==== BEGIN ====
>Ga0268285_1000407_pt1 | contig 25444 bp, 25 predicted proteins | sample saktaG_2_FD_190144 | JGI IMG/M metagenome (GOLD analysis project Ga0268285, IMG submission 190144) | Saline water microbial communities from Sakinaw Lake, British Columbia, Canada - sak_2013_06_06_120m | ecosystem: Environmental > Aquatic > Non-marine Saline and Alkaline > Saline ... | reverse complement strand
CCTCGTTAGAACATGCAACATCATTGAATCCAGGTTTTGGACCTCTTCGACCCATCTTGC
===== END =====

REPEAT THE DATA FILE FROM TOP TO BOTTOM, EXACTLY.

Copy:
>Ga0268285_1000407_pt1 | contig 25444 bp, 25 predicted proteins | sample saktaG_2_FD_190144 | JGI IMG/M metagenome (GOLD analysis project Ga0268285, IMG submission 190144) | Saline water microbial communities from Sakinaw Lake, British Columbia, Canada - sak_2013_06_06_120m | ecosystem: Environmental > Aquatic > Non-marine Saline and Alkaline > Saline ... | reverse complement strand
CCTCGTTAGAACATGCAACATCATTGAATCCAGGTTTTGGACCTCTTCGACCCATCTTGC